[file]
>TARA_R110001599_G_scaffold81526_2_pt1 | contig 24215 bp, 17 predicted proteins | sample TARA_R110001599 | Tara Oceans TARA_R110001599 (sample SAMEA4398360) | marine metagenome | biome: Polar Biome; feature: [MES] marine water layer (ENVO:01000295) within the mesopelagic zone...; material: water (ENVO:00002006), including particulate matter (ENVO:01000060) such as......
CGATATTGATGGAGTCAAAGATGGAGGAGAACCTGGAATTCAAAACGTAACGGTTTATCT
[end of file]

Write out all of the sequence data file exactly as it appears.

>TARA_R110001599_G_scaffold81526_2_pt1 | contig 24215 bp, 17 predicted proteins | sample TARA_R110001599 | Tara Oceans TARA_R110001599 (sample SAMEA4398360) | marine metagenome | biome: Polar Biome; feature: [MES] marine water layer (ENVO:01000295) within the mesopelagic zone...; material: water (ENVO:00002006), including particulate matter (ENVO:01000060) such as......
CGATATTGATGGAGTCAAAGATGGAGGAGAACCTGGAATTCAAAACGTAACGGTTTATCT